Proper Distinction in Registers

Tell your liver what to do right now. Say, “Liver, do your job!”.

Go ahead. I’ll wait.

Anything?

Much like other parts of the body, the voice is best trained in a way that is INDIRECT rather than direct. What this means is that methods of singing that attempt to MAKE the voice DO something will generally fail of purpose because the voice is an INVOLUNTARY system. Barry Wyke, the noted neurologist, noted that if one member of a complex muscular system is involuntary, all members of the system must be treated as if they, too, were involuntary. Additionally, Wyke asserts that If an organic system is to be used for a SECONDARY, or overlaid function, it must not during the adaptive process be made to violate those laws pertaining to its PRIMARY function.

What this means is that 1. we should deal with the voice INDIRECTLY, and that 2. we can’t violate the PRIMARY FUNCTIONAL purposes of the system.  In this case, a system that’s primary function is RESPIRATION and SWALLOWING.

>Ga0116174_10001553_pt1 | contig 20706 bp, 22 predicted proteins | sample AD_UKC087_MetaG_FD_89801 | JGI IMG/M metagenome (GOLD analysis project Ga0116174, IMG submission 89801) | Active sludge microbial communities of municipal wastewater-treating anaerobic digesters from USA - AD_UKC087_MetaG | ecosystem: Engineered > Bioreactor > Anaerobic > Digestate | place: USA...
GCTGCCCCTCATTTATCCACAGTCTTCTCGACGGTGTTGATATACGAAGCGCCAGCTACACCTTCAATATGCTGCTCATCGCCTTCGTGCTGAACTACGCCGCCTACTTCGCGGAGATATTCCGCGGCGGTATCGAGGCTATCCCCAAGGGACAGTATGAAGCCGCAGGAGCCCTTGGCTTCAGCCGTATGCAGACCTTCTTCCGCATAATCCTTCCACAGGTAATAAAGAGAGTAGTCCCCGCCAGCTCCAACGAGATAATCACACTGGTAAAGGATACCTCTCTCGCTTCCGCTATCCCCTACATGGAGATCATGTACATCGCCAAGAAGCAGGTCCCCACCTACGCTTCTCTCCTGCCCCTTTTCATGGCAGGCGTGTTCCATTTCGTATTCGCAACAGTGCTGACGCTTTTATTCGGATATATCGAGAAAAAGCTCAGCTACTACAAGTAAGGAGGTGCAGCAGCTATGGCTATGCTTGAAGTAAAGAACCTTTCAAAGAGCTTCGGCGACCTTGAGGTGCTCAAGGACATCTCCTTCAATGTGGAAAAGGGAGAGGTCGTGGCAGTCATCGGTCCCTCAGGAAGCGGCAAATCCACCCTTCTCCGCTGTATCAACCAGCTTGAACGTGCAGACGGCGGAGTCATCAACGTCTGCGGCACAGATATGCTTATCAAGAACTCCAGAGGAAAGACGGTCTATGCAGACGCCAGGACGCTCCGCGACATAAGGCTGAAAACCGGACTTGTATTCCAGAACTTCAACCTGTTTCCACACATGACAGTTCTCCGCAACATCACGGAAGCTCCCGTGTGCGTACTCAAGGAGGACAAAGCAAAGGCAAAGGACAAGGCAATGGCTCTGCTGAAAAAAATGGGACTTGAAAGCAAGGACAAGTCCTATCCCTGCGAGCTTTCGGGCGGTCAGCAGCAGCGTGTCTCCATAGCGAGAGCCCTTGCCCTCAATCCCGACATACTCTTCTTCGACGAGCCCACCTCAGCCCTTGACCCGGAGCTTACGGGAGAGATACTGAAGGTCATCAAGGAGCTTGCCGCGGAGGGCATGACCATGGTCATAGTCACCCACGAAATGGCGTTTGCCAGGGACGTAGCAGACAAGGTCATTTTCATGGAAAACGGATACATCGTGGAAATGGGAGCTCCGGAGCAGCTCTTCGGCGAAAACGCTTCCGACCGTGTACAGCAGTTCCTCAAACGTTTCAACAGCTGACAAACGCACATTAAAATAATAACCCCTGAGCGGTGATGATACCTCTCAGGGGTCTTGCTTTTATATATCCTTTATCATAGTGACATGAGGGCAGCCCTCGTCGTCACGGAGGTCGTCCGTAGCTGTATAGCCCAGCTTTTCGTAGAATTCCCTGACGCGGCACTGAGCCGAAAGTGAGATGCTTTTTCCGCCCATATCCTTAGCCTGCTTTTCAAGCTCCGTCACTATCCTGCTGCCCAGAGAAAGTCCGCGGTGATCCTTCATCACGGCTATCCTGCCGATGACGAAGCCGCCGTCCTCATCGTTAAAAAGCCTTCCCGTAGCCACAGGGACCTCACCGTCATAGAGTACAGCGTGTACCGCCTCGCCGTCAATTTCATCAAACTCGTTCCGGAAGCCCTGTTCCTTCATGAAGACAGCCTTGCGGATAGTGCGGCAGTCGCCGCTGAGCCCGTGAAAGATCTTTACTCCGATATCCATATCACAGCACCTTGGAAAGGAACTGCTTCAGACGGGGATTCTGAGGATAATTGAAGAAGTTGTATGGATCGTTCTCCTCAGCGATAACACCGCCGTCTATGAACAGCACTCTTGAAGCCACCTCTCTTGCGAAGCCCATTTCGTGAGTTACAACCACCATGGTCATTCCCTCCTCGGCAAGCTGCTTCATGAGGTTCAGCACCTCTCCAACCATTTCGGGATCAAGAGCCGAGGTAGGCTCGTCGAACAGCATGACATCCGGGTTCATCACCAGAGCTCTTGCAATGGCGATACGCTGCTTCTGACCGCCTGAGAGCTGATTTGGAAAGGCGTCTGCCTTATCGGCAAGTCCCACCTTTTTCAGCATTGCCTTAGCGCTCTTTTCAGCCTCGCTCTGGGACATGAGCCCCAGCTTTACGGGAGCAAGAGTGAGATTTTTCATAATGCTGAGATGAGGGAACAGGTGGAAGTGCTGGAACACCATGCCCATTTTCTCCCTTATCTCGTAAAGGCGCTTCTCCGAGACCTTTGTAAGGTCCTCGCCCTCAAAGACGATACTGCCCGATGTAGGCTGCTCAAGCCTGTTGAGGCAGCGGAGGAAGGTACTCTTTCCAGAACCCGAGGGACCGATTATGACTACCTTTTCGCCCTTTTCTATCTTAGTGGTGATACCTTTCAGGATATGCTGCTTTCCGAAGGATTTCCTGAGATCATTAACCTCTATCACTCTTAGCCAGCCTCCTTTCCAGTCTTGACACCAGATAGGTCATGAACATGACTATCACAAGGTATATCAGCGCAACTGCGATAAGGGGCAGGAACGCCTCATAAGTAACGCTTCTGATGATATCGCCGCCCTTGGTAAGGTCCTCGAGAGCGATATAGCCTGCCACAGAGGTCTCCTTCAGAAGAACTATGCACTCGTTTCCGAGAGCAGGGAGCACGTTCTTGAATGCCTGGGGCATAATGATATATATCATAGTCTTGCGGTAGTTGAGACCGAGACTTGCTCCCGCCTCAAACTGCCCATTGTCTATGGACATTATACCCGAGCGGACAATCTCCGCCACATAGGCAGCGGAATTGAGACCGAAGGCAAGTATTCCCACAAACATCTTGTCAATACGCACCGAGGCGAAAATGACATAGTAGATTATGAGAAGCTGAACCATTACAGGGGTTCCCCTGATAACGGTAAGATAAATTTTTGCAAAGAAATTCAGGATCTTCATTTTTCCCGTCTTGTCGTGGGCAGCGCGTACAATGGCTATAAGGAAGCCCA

So, what are the INDIRECT ways of working with a voice?

VOWELS (and to a lesser degree consonants)

VOLUME (intensities of tone; loud has one effect, soft another)

PITCH (the selection of notes that elicit a particular muscular action of the laryngeal muscles)

From an article in Etude Magazine by Ebenezer Cook in August of 1916:

No, the muscles act mainly in an involuntary manner, and to make them work properly we must approach the matter in quite a different manner. The natural voice does not show breaks at all. The child sings from one extreme to the other without any pronounced change of registers unless the voice has been forced at school, or else the habit has been acquired by imitating someone else who does show them. All teachers know that it is much easier to deal with an untrained voice than with one which has had faulty schooling. The pupil cannot see the vocal organs in action as the piano pupil can see the hand, and so the pupil must be made to do things which he can do, but which cause, in a secondary manner, the vocal action desired. When wrong habits have not been acquired the way is easy, but habits are strong, and when bad habits have once been acquired it is a delicate matter to correct them.

 

 

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